Dr. Marcus Nevius Presents “Slave Economy and Petit Marronage”

Dr. Marcus Nevius will present “Slave Economy and Petit Marronage in Virginia and North Carolina from 1790 to 1860”, sponsored by Newport Middle Passage and Channing Church Learning Center.

“Slave Economy and Petit Marronage in VA and NC from 1790 to 1860.”
Dr. Marcus Nevius
History and Africana Studies at URI
Wednesday, September 20, 6:30 – 8:00 PM
Newport Public Library
Free and open to the public; simple refreshments will be served

Dr. Nevius will speak about his upcoming book on the “hidden” but thriving communities of escaped slaves and others in the Great Dismal Swamp of North Carolina and Virginia. This program is offered in conjunction with The Newport Middle Passage Ceremonies and Port Marker Project.

Painting: “Fugitive Slaves in the Dismal Swamp, Virginia” by David Edward Cronin, 1888

Dr. Nevius new book is under contract with the University of Georgia Press’s Race in the Atlantic World 1700-1900 series. It is a story of petit marronage, a clandestine slave’s economy, and the construction of internal improvements in Virginia and North Carolina during the first half of the nineteenth century.

Petit marronage describes a type of escape in which enslaved people repudiated legal and cultural enslavement by taking flight to remote swamps and forests throughout the Americas. The slave’s economy describes the various clandestine exchanges of goods and provisions that sustained maroon colonies.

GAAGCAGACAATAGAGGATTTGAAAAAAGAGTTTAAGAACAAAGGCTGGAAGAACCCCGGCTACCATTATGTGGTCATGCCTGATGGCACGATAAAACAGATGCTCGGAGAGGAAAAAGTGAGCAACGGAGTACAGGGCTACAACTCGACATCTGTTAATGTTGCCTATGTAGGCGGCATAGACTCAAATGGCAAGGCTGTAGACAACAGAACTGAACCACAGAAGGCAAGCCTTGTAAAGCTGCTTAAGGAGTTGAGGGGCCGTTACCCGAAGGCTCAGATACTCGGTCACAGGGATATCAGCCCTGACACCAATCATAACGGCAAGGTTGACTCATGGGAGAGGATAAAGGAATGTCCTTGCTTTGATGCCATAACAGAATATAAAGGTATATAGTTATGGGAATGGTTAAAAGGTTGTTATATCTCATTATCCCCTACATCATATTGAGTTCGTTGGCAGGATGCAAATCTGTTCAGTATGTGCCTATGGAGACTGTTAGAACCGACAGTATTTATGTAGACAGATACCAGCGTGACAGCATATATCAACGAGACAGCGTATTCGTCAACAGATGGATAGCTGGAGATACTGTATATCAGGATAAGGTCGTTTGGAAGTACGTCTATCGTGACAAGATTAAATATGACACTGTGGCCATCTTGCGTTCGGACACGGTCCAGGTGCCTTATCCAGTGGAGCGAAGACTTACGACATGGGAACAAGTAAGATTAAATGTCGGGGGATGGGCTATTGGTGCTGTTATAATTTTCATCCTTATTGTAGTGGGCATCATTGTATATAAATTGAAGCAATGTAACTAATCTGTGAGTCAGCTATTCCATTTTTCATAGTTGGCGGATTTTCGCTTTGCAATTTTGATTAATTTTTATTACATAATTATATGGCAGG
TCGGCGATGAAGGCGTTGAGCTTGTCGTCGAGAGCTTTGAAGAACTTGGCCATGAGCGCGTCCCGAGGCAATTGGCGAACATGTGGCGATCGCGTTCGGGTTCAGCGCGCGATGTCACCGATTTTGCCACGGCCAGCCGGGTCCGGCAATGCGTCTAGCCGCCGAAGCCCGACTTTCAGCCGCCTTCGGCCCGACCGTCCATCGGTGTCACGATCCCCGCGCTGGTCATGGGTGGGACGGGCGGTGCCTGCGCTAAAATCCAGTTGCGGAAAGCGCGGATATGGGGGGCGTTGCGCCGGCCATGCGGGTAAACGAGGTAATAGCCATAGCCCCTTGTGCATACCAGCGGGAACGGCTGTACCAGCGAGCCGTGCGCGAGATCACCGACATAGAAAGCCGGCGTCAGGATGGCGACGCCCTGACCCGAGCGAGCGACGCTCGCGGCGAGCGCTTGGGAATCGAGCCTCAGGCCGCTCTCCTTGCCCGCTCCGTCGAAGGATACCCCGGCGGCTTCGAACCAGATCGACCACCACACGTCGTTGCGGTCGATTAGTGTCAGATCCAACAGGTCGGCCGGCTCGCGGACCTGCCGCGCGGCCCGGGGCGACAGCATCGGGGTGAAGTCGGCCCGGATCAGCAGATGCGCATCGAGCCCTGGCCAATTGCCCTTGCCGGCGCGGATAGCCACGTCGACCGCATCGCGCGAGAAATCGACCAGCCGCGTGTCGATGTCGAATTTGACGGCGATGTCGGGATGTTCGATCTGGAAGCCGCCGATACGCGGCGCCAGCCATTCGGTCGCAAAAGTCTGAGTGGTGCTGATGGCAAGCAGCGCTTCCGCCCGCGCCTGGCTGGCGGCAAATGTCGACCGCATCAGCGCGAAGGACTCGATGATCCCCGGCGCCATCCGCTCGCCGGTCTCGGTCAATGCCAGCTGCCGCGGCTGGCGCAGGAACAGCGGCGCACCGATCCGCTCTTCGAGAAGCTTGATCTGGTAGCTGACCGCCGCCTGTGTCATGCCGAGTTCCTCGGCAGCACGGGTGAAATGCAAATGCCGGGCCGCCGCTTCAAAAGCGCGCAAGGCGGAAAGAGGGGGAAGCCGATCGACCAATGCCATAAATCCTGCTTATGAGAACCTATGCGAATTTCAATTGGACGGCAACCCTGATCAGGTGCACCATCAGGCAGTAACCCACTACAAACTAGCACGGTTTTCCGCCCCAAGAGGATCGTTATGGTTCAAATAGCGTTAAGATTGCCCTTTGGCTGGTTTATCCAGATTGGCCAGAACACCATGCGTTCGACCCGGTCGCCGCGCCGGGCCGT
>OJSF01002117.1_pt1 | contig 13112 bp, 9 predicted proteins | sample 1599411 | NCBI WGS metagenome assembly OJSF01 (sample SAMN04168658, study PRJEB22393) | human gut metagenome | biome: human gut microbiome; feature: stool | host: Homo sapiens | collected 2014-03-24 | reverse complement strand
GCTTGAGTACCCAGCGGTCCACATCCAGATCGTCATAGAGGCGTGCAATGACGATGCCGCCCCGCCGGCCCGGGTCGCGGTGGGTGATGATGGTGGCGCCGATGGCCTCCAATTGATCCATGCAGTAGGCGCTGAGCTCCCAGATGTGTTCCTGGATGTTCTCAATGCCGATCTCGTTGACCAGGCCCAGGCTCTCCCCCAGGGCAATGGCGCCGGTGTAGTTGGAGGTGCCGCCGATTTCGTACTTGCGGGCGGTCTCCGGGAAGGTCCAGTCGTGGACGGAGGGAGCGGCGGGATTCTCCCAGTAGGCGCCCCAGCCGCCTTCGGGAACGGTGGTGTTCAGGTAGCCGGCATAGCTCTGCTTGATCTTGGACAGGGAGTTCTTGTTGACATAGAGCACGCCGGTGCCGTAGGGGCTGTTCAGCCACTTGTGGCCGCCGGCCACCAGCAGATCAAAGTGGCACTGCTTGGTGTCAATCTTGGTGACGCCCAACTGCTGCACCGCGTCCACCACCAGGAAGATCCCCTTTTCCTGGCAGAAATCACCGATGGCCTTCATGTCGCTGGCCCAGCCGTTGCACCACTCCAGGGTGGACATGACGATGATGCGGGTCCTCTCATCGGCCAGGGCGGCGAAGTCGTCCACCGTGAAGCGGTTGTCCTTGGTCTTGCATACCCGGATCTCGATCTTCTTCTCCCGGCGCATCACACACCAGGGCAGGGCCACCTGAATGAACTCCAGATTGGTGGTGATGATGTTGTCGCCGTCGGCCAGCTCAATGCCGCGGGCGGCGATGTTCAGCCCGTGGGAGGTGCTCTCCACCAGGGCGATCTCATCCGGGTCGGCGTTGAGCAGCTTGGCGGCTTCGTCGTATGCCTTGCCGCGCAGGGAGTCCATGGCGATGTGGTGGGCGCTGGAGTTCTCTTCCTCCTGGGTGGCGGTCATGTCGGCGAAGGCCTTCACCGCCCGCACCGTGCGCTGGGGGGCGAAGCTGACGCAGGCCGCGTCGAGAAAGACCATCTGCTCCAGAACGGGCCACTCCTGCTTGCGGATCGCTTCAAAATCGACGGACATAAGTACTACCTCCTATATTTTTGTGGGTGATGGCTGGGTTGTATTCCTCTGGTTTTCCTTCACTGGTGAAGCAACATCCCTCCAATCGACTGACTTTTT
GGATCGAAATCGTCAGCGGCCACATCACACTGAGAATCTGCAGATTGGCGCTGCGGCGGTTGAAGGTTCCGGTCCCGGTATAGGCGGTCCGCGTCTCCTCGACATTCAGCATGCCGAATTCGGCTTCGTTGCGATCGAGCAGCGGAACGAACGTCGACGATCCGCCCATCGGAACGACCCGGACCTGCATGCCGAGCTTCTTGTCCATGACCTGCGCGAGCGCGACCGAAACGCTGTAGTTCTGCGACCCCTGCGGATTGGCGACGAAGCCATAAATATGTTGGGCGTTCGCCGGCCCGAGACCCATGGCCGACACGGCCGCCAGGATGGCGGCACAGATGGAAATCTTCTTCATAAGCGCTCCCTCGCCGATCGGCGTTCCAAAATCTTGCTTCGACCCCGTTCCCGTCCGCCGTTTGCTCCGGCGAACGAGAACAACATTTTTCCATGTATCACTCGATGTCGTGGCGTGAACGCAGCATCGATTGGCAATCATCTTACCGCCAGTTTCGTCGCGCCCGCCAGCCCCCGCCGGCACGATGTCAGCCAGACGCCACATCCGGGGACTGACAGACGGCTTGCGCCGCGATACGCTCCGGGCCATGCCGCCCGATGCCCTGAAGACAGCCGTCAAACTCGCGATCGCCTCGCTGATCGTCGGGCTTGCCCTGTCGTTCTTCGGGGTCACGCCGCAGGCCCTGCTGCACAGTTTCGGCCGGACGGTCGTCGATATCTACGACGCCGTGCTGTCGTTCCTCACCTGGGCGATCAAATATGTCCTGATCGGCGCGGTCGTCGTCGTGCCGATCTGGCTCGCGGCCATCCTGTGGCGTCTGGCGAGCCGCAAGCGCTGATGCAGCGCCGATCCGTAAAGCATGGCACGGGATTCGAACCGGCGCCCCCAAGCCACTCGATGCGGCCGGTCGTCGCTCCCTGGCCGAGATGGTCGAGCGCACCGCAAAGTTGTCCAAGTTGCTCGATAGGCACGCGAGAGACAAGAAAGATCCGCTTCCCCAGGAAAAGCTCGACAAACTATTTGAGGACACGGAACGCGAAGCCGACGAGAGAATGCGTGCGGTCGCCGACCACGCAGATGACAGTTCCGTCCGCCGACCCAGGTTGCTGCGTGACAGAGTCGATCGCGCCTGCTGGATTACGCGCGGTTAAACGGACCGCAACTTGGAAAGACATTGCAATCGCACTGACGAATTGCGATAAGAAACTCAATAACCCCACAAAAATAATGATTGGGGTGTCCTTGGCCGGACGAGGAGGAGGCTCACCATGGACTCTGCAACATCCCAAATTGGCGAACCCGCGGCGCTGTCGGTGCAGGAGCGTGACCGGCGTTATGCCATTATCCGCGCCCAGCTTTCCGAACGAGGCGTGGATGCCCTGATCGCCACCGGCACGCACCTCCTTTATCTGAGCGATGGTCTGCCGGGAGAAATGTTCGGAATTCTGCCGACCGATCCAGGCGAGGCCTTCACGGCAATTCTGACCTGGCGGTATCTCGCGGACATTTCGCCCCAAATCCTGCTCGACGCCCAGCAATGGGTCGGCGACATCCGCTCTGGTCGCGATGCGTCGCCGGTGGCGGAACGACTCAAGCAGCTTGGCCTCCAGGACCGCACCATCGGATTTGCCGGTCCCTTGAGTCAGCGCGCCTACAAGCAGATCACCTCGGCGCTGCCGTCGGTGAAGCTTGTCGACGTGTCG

In examining these themes in the Great Dismal, “city of refuge” engages the historiographies of slave resistance and abolitionism, highlighting each as they unfolded within the Dismal’s extractive economy. What emerges in “city of refuge” is a close study of the ways that American maroons, enslaved canal laborers, white company agents, and commission merchants shaped, and were shaped, by the complex historical problems of race and economic development in the Early American Republic. This is a story based in primary sources including runaway advertisements; planters’ and merchants’ records, inventories, letterbooks and correspondence; colonial, provincial and state records; abolitionist pamphlets and broadsides; slave narratives; county free black registries; and the records and inventories of private companies.

 

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